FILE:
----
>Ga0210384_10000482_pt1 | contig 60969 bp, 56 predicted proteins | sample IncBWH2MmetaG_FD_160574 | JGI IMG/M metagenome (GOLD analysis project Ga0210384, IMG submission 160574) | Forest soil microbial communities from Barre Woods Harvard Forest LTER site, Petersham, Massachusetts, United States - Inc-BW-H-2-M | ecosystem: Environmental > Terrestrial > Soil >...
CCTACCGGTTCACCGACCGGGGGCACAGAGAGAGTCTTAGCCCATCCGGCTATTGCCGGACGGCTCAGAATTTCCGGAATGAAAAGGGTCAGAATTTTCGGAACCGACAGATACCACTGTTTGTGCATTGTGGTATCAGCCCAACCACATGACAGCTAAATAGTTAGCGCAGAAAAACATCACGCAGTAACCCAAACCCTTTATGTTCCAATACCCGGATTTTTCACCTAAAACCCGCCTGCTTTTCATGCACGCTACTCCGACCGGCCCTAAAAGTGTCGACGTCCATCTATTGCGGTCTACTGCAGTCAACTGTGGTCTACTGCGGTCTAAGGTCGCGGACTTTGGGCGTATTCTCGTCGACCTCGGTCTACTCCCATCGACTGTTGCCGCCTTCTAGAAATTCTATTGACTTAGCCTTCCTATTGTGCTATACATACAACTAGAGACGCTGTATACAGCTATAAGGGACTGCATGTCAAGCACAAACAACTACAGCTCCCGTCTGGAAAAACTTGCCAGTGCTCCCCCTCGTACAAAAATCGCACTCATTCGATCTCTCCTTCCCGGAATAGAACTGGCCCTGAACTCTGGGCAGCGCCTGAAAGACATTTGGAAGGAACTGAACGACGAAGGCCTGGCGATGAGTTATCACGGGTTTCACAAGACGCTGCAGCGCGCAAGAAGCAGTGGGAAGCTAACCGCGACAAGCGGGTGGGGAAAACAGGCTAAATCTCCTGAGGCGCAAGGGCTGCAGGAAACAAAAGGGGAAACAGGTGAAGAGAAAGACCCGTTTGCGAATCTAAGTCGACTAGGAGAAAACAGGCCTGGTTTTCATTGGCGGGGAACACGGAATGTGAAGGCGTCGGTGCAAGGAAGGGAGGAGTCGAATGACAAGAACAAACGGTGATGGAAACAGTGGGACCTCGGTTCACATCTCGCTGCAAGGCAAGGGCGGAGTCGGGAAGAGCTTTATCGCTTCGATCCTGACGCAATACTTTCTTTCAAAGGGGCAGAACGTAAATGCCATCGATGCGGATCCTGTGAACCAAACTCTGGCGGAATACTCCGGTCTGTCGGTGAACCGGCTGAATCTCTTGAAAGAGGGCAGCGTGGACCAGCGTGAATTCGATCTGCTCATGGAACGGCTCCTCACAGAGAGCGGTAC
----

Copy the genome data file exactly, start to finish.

>Ga0210384_10000482_pt1 | contig 60969 bp, 56 predicted proteins | sample IncBWH2MmetaG_FD_160574 | JGI IMG/M metagenome (GOLD analysis project Ga0210384, IMG submission 160574) | Forest soil microbial communities from Barre Woods Harvard Forest LTER site, Petersham, Massachusetts, United States - Inc-BW-H-2-M | ecosystem: Environmental > Terrestrial > Soil >...
CCTACCGGTTCACCGACCGGGGGCACAGAGAGAGTCTTAGCCCATCCGGCTATTGCCGGACGGCTCAGAATTTCCGGAATGAAAAGGGTCAGAATTTTCGGAACCGACAGATACCACTGTTTGTGCATTGTGGTATCAGCCCAACCACATGACAGCTAAATAGTTAGCGCAGAAAAACATCACGCAGTAACCCAAACCCTTTATGTTCCAATACCCGGATTTTTCACCTAAAACCCGCCTGCTTTTCATGCACGCTACTCCGACCGGCCCTAAAAGTGTCGACGTCCATCTATTGCGGTCTACTGCAGTCAACTGTGGTCTACTGCGGTCTAAGGTCGCGGACTTTGGGCGTATTCTCGTCGACCTCGGTCTACTCCCATCGACTGTTGCCGCCTTCTAGAAATTCTATTGACTTAGCCTTCCTATTGTGCTATACATACAACTAGAGACGCTGTATACAGCTATAAGGGACTGCATGTCAAGCACAAACAACTACAGCTCCCGTCTGGAAAAACTTGCCAGTGCTCCCCCTCGTACAAAAATCGCACTCATTCGATCTCTCCTTCCCGGAATAGAACTGGCCCTGAACTCTGGGCAGCGCCTGAAAGACATTTGGAAGGAACTGAACGACGAAGGCCTGGCGATGAGTTATCACGGGTTTCACAAGACGCTGCAGCGCGCAAGAAGCAGTGGGAAGCTAACCGCGACAAGCGGGTGGGGAAAACAGGCTAAATCTCCTGAGGCGCAAGGGCTGCAGGAAACAAAAGGGGAAACAGGTGAAGAGAAAGACCCGTTTGCGAATCTAAGTCGACTAGGAGAAAACAGGCCTGGTTTTCATTGGCGGGGAACACGGAATGTGAAGGCGTCGGTGCAAGGAAGGGAGGAGTCGAATGACAAGAACAAACGGTGATGGAAACAGTGGGACCTCGGTTCACATCTCGCTGCAAGGCAAGGGCGGAGTCGGGAAGAGCTTTATCGCTTCGATCCTGACGCAATACTTTCTTTCAAAGGGGCAGAACGTAAATGCCATCGATGCGGATCCTGTGAACCAAACTCTGGCGGAATACTCCGGTCTGTCGGTGAACCGGCTGAATCTCTTGAAAGAGGGCAGCGTGGACCAGCGTGAATTCGATCTGCTCATGGAACGGCTCCTCACAGAGAGCGGTAC